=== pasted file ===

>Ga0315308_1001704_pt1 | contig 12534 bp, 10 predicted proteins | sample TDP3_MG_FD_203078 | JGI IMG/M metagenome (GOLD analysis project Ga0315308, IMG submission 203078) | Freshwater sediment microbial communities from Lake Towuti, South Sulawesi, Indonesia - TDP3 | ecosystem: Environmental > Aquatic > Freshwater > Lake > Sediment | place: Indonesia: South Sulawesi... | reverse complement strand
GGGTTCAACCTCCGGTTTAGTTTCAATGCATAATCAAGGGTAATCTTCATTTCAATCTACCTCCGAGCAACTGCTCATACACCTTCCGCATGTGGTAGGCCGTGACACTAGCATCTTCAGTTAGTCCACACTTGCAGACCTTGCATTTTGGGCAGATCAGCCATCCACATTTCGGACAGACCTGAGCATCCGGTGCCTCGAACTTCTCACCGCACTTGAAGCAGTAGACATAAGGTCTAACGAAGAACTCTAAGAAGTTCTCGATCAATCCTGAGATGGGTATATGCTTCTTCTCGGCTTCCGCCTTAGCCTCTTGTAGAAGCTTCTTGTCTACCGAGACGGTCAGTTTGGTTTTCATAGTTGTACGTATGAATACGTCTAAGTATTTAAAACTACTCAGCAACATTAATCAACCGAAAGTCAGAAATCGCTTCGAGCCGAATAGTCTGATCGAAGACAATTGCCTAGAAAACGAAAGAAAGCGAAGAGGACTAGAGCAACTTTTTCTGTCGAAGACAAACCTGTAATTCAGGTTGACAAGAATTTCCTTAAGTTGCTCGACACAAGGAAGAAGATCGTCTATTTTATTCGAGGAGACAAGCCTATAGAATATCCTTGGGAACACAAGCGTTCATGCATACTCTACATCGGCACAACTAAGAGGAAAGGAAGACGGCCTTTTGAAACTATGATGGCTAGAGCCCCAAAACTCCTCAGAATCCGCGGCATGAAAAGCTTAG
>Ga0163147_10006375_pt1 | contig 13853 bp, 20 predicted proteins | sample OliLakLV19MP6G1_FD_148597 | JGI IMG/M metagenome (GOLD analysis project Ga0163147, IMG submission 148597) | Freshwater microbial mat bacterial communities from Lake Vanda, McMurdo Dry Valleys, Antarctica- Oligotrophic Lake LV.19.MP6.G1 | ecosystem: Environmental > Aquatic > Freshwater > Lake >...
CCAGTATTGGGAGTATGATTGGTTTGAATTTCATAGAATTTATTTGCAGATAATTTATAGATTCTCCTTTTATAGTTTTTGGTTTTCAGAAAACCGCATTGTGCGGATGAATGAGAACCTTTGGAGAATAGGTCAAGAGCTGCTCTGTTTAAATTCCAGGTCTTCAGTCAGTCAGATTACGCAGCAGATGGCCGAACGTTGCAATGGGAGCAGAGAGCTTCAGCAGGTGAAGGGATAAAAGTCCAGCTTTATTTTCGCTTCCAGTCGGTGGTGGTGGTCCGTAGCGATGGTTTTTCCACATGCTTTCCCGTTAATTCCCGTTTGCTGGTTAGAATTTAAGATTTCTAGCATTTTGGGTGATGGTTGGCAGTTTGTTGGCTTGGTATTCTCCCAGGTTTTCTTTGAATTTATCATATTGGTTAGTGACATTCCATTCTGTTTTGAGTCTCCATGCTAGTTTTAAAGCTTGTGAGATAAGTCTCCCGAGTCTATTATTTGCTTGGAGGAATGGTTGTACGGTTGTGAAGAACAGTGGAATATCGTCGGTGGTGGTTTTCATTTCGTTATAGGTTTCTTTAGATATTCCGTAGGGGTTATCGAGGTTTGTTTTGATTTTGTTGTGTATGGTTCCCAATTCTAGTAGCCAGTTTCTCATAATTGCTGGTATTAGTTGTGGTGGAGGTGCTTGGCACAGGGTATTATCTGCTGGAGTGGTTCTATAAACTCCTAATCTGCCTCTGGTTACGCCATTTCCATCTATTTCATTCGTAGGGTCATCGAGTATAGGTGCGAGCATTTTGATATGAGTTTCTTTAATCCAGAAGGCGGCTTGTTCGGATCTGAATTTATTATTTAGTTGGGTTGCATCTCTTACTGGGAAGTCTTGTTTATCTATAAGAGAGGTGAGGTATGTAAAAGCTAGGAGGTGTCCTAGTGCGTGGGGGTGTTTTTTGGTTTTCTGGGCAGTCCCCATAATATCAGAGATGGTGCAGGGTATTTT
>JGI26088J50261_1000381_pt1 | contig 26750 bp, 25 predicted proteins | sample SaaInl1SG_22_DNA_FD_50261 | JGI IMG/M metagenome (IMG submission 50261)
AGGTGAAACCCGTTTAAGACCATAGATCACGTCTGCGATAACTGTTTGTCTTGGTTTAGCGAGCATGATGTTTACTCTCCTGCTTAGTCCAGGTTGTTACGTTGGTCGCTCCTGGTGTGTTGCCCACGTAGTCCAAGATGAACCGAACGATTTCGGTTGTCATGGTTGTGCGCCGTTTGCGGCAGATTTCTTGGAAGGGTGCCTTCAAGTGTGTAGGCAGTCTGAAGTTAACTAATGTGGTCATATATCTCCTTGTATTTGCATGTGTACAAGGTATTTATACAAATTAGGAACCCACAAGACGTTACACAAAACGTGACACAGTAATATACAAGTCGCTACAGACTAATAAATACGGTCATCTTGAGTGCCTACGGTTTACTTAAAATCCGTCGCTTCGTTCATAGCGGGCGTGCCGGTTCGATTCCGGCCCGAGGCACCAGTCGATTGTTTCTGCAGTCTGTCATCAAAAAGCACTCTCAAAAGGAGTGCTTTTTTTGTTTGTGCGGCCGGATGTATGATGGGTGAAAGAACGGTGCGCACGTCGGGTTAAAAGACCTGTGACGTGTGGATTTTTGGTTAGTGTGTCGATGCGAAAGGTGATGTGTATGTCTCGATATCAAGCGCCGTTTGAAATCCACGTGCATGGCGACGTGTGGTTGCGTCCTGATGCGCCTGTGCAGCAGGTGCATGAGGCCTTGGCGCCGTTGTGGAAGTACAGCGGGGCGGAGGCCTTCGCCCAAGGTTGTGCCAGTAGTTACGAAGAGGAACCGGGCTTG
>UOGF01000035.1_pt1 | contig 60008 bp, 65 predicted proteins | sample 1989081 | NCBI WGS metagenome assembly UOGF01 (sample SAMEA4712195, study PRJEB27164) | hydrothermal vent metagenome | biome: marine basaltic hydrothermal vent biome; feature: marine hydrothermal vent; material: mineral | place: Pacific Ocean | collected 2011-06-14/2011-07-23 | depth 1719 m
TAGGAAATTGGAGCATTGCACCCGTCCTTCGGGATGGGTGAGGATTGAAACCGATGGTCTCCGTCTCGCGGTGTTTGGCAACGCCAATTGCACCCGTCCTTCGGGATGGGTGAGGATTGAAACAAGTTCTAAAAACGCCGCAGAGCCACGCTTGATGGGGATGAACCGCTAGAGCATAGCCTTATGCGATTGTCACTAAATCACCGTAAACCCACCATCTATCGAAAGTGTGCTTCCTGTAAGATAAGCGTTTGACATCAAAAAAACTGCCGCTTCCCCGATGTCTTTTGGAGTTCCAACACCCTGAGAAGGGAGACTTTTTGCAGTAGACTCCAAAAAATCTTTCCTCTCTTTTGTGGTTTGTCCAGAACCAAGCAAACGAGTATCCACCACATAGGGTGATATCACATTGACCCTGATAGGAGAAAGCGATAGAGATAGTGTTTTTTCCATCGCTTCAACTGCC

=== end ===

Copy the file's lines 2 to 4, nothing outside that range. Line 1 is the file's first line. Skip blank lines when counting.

GGGTTCAACCTCCGGTTTAGTTTCAATGCATAATCAAGGGTAATCTTCATTTCAATCTACCTCCGAGCAACTGCTCATACACCTTCCGCATGTGGTAGGCCGTGACACTAGCATCTTCAGTTAGTCCACACTTGCAGACCTTGCATTTTGGGCAGATCAGCCATCCACATTTCGGACAGACCTGAGCATCCGGTGCCTCGAACTTCTCACCGCACTTGAAGCAGTAGACATAAGGTCTAACGAAGAACTCTAAGAAGTTCTCGATCAATCCTGAGATGGGTATATGCTTCTTCTCGGCTTCCGCCTTAGCCTCTTGTAGAAGCTTCTTGTCTACCGAGACGGTCAGTTTGGTTTTCATAGTTGTACGTATGAATACGTCTAAGTATTTAAAACTACTCAGCAACATTAATCAACCGAAAGTCAGAAATCGCTTCGAGCCGAATAGTCTGATCGAAGACAATTGCCTAGAAAACGAAAGAAAGCGAAGAGGACTAGAGCAACTTTTTCTGTCGAAGACAAACCTGTAATTCAGGTTGACAAGAATTTCCTTAAGTTGCTCGACACAAGGAAGAAGATCGTCTATTTTATTCGAGGAGACAAGCCTATAGAATATCCTTGGGAACACAAGCGTTCATGCATACTCTACATCGGCACAACTAAGAGGAAAGGAAGACGGCCTTTTGAAACTATGATGGCTAGAGCCCCAAAACTCCTCAGAATCCGCGGCATGAAAAGCTTAG
>Ga0163147_10006375_pt1 | contig 13853 bp, 20 predicted proteins | sample OliLakLV19MP6G1_FD_148597 | JGI IMG/M metagenome (GOLD analysis project Ga0163147, IMG submission 148597) | Freshwater microbial mat bacterial communities from Lake Vanda, McMurdo Dry Valleys, Antarctica- Oligotrophic Lake LV.19.MP6.G1 | ecosystem: Environmental > Aquatic > Freshwater > Lake >...
CCAGTATTGGGAGTATGATTGGTTTGAATTTCATAGAATTTATTTGCAGATAATTTATAGATTCTCCTTTTATAGTTTTTGGTTTTCAGAAAACCGCATTGTGCGGATGAATGAGAACCTTTGGAGAATAGGTCAAGAGCTGCTCTGTTTAAATTCCAGGTCTTCAGTCAGTCAGATTACGCAGCAGATGGCCGAACGTTGCAATGGGAGCAGAGAGCTTCAGCAGGTGAAGGGATAAAAGTCCAGCTTTATTTTCGCTTCCAGTCGGTGGTGGTGGTCCGTAGCGATGGTTTTTCCACATGCTTTCCCGTTAATTCCCGTTTGCTGGTTAGAATTTAAGATTTCTAGCATTTTGGGTGATGGTTGGCAGTTTGTTGGCTTGGTATTCTCCCAGGTTTTCTTTGAATTTATCATATTGGTTAGTGACATTCCATTCTGTTTTGAGTCTCCATGCTAGTTTTAAAGCTTGTGAGATAAGTCTCCCGAGTCTATTATTTGCTTGGAGGAATGGTTGTACGGTTGTGAAGAACAGTGGAATATCGTCGGTGGTGGTTTTCATTTCGTTATAGGTTTCTTTAGATATTCCGTAGGGGTTATCGAGGTTTGTTTTGATTTTGTTGTGTATGGTTCCCAATTCTAGTAGCCAGTTTCTCATAATTGCTGGTATTAGTTGTGGTGGAGGTGCTTGGCACAGGGTATTATCTGCTGGAGTGGTTCTATAAACTCCTAATCTGCCTCTGGTTACGCCATTTCCATCTATTTCATTCGTAGGGTCATCGAGTATAGGTGCGAGCATTTTGATATGAGTTTCTTTAATCCAGAAGGCGGCTTGTTCGGATCTGAATTTATTATTTAGTTGGGTTGCATCTCTTACTGGGAAGTCTTGTTTATCTATAAGAGAGGTGAGGTATGTAAAAGCTAGGAGGTGTCCTAGTGCGTGGGGGTGTTTTTTGGTTTTCTGGGCAGTCCCCATAATATCAGAGATGGTGCAGGGTATTTT